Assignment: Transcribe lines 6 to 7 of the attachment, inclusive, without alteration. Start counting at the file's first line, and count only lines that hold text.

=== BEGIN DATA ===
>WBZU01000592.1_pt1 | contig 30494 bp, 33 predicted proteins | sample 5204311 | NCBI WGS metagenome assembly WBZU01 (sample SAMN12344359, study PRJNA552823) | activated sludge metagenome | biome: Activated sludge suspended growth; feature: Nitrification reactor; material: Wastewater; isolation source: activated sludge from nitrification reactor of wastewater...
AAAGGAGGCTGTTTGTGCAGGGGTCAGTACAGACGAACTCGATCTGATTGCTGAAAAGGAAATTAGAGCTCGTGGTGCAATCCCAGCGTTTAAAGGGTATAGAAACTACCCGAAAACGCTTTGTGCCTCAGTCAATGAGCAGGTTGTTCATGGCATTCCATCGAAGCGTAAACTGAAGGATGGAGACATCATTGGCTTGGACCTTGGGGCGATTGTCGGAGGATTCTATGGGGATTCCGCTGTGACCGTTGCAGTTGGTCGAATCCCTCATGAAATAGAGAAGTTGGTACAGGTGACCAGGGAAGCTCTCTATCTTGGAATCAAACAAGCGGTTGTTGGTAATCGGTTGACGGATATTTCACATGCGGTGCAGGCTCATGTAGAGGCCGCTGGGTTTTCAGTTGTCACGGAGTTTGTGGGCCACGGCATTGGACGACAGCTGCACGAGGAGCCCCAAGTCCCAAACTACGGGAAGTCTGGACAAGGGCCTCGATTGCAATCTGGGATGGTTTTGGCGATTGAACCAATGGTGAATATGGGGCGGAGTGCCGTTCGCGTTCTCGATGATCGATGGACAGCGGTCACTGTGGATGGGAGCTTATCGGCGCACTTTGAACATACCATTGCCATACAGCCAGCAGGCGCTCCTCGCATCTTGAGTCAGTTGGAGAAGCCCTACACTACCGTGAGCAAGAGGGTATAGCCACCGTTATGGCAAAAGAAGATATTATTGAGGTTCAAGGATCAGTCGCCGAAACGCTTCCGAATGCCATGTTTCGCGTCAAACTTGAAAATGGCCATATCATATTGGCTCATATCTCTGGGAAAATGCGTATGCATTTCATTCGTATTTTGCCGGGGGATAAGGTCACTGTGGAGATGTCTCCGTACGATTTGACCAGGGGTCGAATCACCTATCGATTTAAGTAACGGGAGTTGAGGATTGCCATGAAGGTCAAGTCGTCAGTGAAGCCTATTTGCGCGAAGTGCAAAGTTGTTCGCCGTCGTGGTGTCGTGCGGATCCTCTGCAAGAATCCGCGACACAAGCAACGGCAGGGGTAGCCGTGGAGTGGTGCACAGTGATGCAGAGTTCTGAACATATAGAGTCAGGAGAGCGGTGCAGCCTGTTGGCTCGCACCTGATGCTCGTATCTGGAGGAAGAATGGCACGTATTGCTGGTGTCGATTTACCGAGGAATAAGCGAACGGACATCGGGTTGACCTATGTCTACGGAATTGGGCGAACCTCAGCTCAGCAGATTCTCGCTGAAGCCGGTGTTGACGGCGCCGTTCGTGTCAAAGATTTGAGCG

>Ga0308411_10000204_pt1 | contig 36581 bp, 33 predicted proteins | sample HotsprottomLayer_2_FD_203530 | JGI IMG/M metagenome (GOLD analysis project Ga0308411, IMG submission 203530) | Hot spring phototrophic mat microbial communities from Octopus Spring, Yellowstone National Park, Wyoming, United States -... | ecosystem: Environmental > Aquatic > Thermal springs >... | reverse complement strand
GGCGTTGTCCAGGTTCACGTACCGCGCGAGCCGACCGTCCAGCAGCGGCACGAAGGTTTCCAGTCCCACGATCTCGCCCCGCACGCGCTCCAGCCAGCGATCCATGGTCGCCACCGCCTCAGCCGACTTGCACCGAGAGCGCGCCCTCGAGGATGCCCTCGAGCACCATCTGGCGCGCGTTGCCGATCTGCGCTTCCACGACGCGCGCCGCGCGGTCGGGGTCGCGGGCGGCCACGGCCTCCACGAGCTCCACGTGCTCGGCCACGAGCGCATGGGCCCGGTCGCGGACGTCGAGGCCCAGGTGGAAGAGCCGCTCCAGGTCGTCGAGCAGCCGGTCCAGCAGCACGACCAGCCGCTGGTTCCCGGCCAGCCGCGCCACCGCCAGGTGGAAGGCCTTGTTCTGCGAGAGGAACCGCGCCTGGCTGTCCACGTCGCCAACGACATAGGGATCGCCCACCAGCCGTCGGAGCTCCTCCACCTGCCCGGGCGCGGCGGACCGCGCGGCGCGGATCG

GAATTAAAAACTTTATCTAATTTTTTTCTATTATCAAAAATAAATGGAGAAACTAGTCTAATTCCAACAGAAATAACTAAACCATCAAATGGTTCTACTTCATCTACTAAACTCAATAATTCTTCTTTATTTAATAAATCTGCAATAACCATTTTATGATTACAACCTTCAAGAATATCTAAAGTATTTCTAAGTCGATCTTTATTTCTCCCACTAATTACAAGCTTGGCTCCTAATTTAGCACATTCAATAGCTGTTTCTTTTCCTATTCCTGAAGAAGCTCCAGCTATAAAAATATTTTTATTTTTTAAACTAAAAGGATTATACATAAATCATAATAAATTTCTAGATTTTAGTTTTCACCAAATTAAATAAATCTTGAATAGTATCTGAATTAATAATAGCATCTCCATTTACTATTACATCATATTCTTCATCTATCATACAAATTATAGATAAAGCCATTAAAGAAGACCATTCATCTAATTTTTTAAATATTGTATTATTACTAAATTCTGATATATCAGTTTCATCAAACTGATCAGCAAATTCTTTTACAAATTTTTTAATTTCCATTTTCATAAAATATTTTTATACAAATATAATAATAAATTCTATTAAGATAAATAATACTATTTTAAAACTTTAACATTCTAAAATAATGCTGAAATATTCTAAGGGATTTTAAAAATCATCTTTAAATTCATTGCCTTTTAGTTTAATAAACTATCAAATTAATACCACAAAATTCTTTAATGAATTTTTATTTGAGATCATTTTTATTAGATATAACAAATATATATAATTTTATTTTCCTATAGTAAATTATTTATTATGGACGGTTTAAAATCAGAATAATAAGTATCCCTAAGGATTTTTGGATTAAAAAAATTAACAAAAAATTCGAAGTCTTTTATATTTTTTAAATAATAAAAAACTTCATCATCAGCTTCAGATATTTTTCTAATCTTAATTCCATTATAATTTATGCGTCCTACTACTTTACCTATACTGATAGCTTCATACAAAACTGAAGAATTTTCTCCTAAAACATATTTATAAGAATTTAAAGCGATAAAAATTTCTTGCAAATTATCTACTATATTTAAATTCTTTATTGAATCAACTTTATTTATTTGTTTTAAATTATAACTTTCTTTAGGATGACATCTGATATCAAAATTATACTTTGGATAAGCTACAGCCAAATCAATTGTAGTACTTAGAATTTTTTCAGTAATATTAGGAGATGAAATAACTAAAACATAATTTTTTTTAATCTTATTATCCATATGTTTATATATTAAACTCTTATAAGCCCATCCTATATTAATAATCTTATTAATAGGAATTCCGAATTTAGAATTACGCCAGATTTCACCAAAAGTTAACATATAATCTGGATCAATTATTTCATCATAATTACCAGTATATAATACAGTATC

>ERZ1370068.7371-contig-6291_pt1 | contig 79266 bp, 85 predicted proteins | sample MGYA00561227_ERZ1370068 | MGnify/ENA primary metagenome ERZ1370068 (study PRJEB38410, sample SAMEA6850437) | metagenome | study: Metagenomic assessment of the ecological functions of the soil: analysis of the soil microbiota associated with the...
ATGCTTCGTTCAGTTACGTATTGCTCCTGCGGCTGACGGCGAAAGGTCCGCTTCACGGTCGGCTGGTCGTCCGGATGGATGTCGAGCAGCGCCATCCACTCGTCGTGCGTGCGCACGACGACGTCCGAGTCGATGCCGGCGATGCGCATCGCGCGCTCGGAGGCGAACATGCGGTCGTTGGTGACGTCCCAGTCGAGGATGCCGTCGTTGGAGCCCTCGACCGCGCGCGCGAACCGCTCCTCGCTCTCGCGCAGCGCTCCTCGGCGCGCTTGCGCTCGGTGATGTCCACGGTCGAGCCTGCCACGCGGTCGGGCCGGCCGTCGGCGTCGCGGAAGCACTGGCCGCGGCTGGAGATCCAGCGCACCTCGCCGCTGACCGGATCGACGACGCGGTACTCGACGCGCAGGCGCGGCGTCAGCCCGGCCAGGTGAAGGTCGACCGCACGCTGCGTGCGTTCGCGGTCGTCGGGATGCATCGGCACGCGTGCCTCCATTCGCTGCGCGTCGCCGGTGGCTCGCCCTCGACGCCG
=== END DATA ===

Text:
>ERZ1370068.7371-contig-6291_pt1 | contig 79266 bp, 85 predicted proteins | sample MGYA00561227_ERZ1370068 | MGnify/ENA primary metagenome ERZ1370068 (study PRJEB38410, sample SAMEA6850437) | metagenome | study: Metagenomic assessment of the ecological functions of the soil: analysis of the soil microbiota associated with the...
ATGCTTCGTTCAGTTACGTATTGCTCCTGCGGCTGACGGCGAAAGGTCCGCTTCACGGTCGGCTGGTCGTCCGGATGGATGTCGAGCAGCGCCATCCACTCGTCGTGCGTGCGCACGACGACGTCCGAGTCGATGCCGGCGATGCGCATCGCGCGCTCGGAGGCGAACATGCGGTCGTTGGTGACGTCCCAGTCGAGGATGCCGTCGTTGGAGCCCTCGACCGCGCGCGCGAACCGCTCCTCGCTCTCGCGCAGCGCTCCTCGGCGCGCTTGCGCTCGGTGATGTCCACGGTCGAGCCTGCCACGCGGTCGGGCCGGCCGTCGGCGTCGCGGAAGCACTGGCCGCGGCTGGAGATCCAGCGCACCTCGCCGCTGACCGGATCGACGACGCGGTACTCGACGCGCAGGCGCGGCGTCAGCCCGGCCAGGTGAAGGTCGACCGCACGCTGCGTGCGTTCGCGGTCGTCGGGATGCATCGGCACGCGTGCCTCCATTCGCTGCGCGTCGCCGGTGGCTCGCCCTCGACGCCG